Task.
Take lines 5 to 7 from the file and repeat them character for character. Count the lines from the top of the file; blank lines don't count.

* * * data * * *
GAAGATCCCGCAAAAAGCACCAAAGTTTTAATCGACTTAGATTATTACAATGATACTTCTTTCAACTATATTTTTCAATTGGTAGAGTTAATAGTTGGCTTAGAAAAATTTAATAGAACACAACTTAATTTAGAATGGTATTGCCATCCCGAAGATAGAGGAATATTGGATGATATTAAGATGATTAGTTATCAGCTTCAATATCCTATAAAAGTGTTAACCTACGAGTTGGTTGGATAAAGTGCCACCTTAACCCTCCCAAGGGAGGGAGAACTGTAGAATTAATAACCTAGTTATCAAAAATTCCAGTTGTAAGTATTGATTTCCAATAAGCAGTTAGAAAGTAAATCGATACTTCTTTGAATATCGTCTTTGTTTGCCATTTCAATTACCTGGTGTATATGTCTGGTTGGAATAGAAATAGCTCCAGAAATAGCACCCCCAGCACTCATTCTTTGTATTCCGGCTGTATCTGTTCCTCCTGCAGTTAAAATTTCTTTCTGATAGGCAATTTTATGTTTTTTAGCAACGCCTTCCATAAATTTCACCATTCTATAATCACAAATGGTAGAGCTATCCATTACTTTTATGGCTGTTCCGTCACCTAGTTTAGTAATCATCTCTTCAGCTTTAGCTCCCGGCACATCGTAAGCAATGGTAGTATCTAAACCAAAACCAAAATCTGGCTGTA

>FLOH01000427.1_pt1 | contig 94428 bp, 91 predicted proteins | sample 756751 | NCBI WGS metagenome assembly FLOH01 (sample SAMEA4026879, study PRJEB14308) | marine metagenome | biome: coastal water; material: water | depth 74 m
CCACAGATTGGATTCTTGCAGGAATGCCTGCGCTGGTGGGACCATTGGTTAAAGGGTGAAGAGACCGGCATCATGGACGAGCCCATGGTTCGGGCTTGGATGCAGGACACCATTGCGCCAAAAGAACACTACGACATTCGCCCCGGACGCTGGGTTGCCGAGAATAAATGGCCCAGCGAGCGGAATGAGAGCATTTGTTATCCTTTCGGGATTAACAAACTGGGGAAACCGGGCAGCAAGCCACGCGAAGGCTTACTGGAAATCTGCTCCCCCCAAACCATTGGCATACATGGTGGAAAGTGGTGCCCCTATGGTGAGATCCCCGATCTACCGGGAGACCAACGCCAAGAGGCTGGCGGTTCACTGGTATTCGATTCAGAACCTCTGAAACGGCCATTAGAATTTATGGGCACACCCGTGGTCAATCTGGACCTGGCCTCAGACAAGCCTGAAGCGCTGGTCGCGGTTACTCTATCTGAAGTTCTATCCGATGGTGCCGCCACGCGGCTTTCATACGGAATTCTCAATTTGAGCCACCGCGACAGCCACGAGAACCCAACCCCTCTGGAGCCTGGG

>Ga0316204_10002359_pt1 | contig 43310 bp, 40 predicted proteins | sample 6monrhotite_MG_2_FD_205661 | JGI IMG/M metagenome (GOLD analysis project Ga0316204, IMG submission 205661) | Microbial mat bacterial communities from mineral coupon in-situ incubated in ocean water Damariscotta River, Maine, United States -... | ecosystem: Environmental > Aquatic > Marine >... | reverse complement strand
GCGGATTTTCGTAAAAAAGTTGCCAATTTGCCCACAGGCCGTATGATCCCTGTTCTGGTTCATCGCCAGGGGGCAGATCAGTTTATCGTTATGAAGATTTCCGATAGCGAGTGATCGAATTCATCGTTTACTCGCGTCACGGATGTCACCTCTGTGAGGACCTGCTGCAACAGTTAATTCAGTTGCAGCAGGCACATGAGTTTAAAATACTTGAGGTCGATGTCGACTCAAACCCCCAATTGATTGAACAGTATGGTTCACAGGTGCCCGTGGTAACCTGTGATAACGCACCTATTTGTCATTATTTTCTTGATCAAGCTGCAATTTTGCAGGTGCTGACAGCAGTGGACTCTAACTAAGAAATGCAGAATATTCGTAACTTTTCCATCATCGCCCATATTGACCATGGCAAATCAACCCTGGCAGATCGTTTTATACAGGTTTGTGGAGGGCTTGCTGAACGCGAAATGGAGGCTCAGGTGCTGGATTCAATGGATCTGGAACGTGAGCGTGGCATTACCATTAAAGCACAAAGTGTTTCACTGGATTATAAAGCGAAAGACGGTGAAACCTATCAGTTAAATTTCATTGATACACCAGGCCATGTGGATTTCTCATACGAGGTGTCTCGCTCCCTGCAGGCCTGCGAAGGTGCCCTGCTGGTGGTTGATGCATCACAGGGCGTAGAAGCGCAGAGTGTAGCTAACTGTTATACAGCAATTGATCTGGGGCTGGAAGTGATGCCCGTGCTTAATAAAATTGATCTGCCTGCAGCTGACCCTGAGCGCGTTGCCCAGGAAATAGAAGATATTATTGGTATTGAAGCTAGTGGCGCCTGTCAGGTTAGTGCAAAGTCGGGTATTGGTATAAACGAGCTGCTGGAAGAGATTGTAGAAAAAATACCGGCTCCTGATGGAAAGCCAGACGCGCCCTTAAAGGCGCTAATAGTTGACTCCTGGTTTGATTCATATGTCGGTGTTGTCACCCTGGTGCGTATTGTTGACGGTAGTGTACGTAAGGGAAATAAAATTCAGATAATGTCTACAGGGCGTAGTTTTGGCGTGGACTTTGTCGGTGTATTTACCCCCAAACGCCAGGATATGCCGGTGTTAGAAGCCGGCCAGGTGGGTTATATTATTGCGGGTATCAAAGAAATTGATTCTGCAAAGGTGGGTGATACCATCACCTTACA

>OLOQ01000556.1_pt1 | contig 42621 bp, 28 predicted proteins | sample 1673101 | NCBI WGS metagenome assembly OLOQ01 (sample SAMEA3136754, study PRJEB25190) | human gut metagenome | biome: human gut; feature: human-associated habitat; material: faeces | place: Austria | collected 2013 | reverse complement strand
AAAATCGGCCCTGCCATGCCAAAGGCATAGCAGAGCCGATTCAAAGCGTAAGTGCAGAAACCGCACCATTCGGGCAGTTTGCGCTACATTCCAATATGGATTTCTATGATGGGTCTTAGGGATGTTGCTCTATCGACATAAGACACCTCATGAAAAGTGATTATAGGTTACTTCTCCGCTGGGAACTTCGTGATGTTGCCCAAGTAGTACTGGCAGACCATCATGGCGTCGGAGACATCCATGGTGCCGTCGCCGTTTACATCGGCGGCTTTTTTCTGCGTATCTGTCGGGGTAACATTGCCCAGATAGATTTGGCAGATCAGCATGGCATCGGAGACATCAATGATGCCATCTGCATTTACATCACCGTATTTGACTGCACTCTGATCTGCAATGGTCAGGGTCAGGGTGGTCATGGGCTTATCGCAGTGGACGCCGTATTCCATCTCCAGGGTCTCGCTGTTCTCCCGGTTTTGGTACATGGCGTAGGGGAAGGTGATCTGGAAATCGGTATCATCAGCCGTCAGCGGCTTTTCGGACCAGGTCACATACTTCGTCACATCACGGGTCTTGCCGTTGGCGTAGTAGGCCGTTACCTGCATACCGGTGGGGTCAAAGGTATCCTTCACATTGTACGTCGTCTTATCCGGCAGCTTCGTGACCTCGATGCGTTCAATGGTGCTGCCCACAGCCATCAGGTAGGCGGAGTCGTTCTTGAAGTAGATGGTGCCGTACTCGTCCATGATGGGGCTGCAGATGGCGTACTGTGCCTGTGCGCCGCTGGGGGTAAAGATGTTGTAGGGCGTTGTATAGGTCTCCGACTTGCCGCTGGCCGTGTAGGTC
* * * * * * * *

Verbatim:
GCGGATTTTCGTAAAAAAGTTGCCAATTTGCCCACAGGCCGTATGATCCCTGTTCTGGTTCATCGCCAGGGGGCAGATCAGTTTATCGTTATGAAGATTTCCGATAGCGAGTGATCGAATTCATCGTTTACTCGCGTCACGGATGTCACCTCTGTGAGGACCTGCTGCAACAGTTAATTCAGTTGCAGCAGGCACATGAGTTTAAAATACTTGAGGTCGATGTCGACTCAAACCCCCAATTGATTGAACAGTATGGTTCACAGGTGCCCGTGGTAACCTGTGATAACGCACCTATTTGTCATTATTTTCTTGATCAAGCTGCAATTTTGCAGGTGCTGACAGCAGTGGACTCTAACTAAGAAATGCAGAATATTCGTAACTTTTCCATCATCGCCCATATTGACCATGGCAAATCAACCCTGGCAGATCGTTTTATACAGGTTTGTGGAGGGCTTGCTGAACGCGAAATGGAGGCTCAGGTGCTGGATTCAATGGATCTGGAACGTGAGCGTGGCATTACCATTAAAGCACAAAGTGTTTCACTGGATTATAAAGCGAAAGACGGTGAAACCTATCAGTTAAATTTCATTGATACACCAGGCCATGTGGATTTCTCATACGAGGTGTCTCGCTCCCTGCAGGCCTGCGAAGGTGCCCTGCTGGTGGTTGATGCATCACAGGGCGTAGAAGCGCAGAGTGTAGCTAACTGTTATACAGCAATTGATCTGGGGCTGGAAGTGATGCCCGTGCTTAATAAAATTGATCTGCCTGCAGCTGACCCTGAGCGCGTTGCCCAGGAAATAGAAGATATTATTGGTATTGAAGCTAGTGGCGCCTGTCAGGTTAGTGCAAAGTCGGGTATTGGTATAAACGAGCTGCTGGAAGAGATTGTAGAAAAAATACCGGCTCCTGATGGAAAGCCAGACGCGCCCTTAAAGGCGCTAATAGTTGACTCCTGGTTTGATTCATATGTCGGTGTTGTCACCCTGGTGCGTATTGTTGACGGTAGTGTACGTAAGGGAAATAAAATTCAGATAATGTCTACAGGGCGTAGTTTTGGCGTGGACTTTGTCGGTGTATTTACCCCCAAACGCCAGGATATGCCGGTGTTAGAAGCCGGCCAGGTGGGTTATATTATTGCGGGTATCAAAGAAATTGATTCTGCAAAGGTGGGTGATACCATCACCTTACA

>OLOQ01000556.1_pt1 | contig 42621 bp, 28 predicted proteins | sample 1673101 | NCBI WGS metagenome assembly OLOQ01 (sample SAMEA3136754, study PRJEB25190) | human gut metagenome | biome: human gut; feature: human-associated habitat; material: faeces | place: Austria | collected 2013 | reverse complement strand
AAAATCGGCCCTGCCATGCCAAAGGCATAGCAGAGCCGATTCAAAGCGTAAGTGCAGAAACCGCACCATTCGGGCAGTTTGCGCTACATTCCAATATGGATTTCTATGATGGGTCTTAGGGATGTTGCTCTATCGACATAAGACACCTCATGAAAAGTGATTATAGGTTACTTCTCCGCTGGGAACTTCGTGATGTTGCCCAAGTAGTACTGGCAGACCATCATGGCGTCGGAGACATCCATGGTGCCGTCGCCGTTTACATCGGCGGCTTTTTTCTGCGTATCTGTCGGGGTAACATTGCCCAGATAGATTTGGCAGATCAGCATGGCATCGGAGACATCAATGATGCCATCTGCATTTACATCACCGTATTTGACTGCACTCTGATCTGCAATGGTCAGGGTCAGGGTGGTCATGGGCTTATCGCAGTGGACGCCGTATTCCATCTCCAGGGTCTCGCTGTTCTCCCGGTTTTGGTACATGGCGTAGGGGAAGGTGATCTGGAAATCGGTATCATCAGCCGTCAGCGGCTTTTCGGACCAGGTCACATACTTCGTCACATCACGGGTCTTGCCGTTGGCGTAGTAGGCCGTTACCTGCATACCGGTGGGGTCAAAGGTATCCTTCACATTGTACGTCGTCTTATCCGGCAGCTTCGTGACCTCGATGCGTTCAATGGTGCTGCCCACAGCCATCAGGTAGGCGGAGTCGTTCTTGAAGTAGATGGTGCCGTACTCGTCCATGATGGGGCTGCAGATGGCGTACTGTGCCTGTGCGCCGCTGGGGGTAAAGATGTTGTAGGGCGTTGTATAGGTCTCCGACTTGCCGCTGGCCGTGTAGGTC